Elizabeth Balgobin: A chair should never cover as director... or so I thought

There are challenges in wearing both hats at once, says our columnist

Elizabeth Balgobin
Elizabeth Balgobin

Peter Stanford's column last month looked at the relationship between chair and chief executive. This month I am going to look at the peculiarities of being both chair and director - at the same time.

I have been a chief executive/director - whatever you want to call it - and a chair. My consultancy work has been to support both to carry out their respective roles, provide guidance at times of change and use my best experience to advise on a course of action. When boards have asked me whether the chair or another board member should cover a senior vacancy at a time of crisis, I have always advised against it.

At the end of last year, V4CE faced the same dilemma. The interim director left us sooner than expected and we had begun the process of recruiting a permanent director. We looked at all of the options available to us - one of which was for me to carry out the role temporarily in an unpaid capacity. It was not an easy decision but, just this once, it was the best thing to do for the organisation.

V4CE is a small organisation, so there isn't much slack to be picked up if someone is absent. The board and I agreed on how we would adapt our systems to maintain a double-check on finances and decision-making, and I had to ensure that I kept the board in the loop much more than normal. Modern technology made it all possible. The treasurer and I already had remote banking access, and email enabled decisions to be discussed when we could not get together.

So what of the staff, me and the reality of this duality? Before making a final decision on taking this on, I had spoken to all of the staff. They wanted as little disruption as possible, they didn't want to spend too much time getting someone up to speed and they wanted to know that things would get done and decisions would be made. Their preferred option was for me to provide day-to-day management. Our finance officer even went so far as to point out the benefits to our dwindling reserves position.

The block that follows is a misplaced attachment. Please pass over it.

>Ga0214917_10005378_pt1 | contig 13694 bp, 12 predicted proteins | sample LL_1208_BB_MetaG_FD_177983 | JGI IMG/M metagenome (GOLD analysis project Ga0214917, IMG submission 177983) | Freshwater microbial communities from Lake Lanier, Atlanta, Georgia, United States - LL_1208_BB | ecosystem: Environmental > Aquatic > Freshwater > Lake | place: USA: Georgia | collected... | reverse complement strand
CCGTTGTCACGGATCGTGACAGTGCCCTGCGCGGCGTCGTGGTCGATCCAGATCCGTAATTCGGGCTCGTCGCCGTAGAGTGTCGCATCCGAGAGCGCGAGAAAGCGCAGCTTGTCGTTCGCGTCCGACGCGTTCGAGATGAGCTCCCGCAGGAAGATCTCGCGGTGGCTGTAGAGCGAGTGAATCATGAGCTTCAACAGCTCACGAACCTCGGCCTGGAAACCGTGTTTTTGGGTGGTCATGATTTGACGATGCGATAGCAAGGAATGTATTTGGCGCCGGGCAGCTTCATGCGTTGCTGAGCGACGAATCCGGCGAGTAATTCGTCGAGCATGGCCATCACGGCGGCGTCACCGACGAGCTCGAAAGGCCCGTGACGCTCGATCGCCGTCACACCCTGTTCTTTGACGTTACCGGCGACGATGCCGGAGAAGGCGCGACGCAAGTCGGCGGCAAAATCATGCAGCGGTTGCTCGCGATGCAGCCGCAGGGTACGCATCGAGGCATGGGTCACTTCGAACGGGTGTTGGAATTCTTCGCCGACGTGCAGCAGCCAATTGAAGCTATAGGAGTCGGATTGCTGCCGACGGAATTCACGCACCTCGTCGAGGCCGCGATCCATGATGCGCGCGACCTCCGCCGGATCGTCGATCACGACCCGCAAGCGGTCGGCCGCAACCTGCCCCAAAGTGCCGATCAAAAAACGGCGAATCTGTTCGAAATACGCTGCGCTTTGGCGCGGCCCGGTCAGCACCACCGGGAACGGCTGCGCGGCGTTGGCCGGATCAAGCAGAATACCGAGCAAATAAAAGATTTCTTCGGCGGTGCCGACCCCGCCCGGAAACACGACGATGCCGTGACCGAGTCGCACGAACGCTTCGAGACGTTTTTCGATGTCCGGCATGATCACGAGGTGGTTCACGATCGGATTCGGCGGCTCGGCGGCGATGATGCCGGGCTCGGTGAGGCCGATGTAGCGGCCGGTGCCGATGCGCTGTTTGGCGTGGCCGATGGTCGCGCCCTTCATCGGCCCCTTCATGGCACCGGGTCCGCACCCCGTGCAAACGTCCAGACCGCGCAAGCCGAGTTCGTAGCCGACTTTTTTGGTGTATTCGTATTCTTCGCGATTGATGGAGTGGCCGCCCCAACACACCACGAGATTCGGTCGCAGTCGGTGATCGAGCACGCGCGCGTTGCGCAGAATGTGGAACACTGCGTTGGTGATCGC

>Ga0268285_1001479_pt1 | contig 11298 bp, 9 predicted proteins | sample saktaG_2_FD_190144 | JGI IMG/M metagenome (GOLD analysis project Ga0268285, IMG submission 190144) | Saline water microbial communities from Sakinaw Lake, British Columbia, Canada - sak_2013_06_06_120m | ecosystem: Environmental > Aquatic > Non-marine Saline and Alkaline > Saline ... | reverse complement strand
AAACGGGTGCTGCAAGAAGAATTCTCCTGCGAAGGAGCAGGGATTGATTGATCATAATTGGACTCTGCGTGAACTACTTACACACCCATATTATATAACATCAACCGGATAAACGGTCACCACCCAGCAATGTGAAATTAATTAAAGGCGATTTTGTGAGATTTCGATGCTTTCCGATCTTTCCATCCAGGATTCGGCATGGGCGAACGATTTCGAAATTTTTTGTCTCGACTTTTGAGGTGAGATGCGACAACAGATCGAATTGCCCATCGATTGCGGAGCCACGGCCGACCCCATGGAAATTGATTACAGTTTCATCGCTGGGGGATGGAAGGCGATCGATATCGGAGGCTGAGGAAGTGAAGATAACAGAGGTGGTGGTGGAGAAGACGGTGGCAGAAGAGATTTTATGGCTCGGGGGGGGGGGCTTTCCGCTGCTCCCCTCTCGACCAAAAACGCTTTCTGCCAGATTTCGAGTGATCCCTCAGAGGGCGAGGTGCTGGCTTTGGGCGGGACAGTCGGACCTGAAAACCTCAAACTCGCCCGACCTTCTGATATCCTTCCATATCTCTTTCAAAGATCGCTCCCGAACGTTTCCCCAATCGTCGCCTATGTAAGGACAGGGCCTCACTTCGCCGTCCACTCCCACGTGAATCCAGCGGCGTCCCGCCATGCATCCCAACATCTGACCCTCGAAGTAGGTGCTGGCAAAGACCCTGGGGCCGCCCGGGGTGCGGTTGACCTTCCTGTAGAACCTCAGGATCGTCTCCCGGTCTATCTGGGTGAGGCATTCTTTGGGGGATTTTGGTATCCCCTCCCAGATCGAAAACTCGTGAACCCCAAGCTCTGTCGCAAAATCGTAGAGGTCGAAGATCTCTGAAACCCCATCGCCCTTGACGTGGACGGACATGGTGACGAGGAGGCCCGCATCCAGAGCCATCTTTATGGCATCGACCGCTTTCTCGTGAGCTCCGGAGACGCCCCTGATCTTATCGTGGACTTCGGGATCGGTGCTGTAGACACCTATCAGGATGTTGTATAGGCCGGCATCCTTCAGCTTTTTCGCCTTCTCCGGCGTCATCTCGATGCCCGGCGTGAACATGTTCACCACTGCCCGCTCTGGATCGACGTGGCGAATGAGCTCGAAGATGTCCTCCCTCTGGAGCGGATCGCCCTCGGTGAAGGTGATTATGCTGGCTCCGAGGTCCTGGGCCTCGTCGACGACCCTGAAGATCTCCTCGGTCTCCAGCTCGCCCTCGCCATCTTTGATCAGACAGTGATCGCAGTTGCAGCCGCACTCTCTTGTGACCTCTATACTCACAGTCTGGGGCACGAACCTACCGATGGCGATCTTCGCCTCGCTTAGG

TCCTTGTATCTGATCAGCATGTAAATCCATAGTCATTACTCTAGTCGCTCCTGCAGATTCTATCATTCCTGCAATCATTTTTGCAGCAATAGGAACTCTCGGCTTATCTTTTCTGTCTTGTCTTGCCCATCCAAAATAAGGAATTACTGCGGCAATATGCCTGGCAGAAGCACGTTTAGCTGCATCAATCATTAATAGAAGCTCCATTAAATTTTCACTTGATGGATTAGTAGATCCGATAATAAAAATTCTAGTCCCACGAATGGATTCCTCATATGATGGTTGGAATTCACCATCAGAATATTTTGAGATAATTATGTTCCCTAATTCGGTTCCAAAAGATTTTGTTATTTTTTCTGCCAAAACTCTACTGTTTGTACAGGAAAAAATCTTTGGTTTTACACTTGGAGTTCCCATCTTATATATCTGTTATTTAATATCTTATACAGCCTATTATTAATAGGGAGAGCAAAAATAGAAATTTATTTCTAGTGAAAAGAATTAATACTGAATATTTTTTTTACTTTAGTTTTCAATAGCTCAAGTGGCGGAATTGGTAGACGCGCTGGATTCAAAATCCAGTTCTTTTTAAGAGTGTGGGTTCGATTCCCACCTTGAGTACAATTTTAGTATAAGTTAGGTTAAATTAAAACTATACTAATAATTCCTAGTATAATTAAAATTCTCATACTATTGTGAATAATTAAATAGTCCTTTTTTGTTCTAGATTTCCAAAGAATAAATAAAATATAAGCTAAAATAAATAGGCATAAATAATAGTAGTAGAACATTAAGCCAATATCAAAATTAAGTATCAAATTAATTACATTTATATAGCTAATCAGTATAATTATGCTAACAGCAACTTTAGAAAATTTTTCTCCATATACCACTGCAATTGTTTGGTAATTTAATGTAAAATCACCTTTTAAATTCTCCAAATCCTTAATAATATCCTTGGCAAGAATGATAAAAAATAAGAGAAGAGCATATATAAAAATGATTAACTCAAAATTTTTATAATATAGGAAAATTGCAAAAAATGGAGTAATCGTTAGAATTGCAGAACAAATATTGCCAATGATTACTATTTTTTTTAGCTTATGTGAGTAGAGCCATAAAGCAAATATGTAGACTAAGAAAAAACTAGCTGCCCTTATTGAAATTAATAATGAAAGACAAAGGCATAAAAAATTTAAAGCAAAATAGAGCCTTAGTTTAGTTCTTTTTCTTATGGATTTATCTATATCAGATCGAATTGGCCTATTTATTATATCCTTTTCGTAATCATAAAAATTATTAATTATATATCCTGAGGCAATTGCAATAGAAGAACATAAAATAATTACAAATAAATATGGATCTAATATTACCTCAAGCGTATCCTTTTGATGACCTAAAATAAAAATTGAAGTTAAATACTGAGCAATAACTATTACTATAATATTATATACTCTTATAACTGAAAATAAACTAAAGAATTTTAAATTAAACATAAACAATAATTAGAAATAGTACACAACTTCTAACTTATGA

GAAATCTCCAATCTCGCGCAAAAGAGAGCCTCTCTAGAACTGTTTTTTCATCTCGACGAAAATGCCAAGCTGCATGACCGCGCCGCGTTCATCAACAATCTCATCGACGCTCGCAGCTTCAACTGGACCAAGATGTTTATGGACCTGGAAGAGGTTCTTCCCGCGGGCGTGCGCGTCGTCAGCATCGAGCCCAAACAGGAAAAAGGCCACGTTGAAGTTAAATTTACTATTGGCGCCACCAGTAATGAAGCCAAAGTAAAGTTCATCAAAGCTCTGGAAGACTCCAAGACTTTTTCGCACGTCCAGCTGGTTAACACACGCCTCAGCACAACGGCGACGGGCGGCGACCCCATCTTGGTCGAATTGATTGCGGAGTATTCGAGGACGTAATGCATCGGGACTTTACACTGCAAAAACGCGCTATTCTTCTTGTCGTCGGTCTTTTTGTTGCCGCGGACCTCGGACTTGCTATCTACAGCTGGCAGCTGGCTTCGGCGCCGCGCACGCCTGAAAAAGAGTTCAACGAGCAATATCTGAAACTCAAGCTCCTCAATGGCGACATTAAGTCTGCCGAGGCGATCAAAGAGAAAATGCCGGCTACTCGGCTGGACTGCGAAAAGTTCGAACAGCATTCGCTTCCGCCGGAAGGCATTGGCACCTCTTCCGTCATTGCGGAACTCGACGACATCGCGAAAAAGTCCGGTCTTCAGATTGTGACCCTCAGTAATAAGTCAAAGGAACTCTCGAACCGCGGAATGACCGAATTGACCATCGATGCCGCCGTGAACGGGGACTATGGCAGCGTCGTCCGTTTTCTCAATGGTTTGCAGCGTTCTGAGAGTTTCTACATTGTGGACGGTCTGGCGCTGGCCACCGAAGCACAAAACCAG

The experience provided me with a good opportunity to get to know the V4CE staff as colleagues, to see their strengths and identify where individual talents could be developed and honed to improve the organisation as a whole. The experience also gave me a chance to have a good nosy around the system, to look into the files and to have first sight of the issues coming into the office. I also had the chance to experience first hand the reality of an afternoon without IT access. All of our data is held on a cloud system, so when the patchy internet service in our building couldn't cope we were hampered in all of our work.

It was also very useful to carry out the full induction of two new staff members because I looked at some of our less interesting procedures and got the chance to tweak and improve things to my satisfaction.

There are challenges in wearing both hats at once, not least the temptation to just go ahead and do what you want. Issues that would have come to me as chair for a final decision were presented to me and I had to remind myself to think about it both as a director and as a trustee. The decision I would take in each role was not always the same. As a director, you might want to follow a particular path to meet the needs presented by staff or for the sake of expediency.

As a trustee and chair, you might see a different outcome and suggest a different path - one that might take longer. I am grateful to my fellow trustees for keeping me in line, responding to my queries and supporting my decisions.

Our biggest worry was the external message it sends for a chair to take on the director role. We kept funders informed but did not announce that the organisation would be temporarily run in this way. Instead, the focus was on keeping the work going, delivering to members and partners and completing the recruitment process.

I am pleased that my split personality moment is over - but it has strengthened my understanding of what we do, why we do it and what is expected of us. I am sure that as I return to my non-executive chair role I will reflect on what I have learnt and how I can use these lessons to improve my practice as chair.

The next time I am asked whether a chair or trustee should cover, I will take a moment to really explore that option and I might even advise that it would be the best option - but only for a short stint.

Elizabeth Balgobin is chair of Voice4Change England and a charity governance consultant

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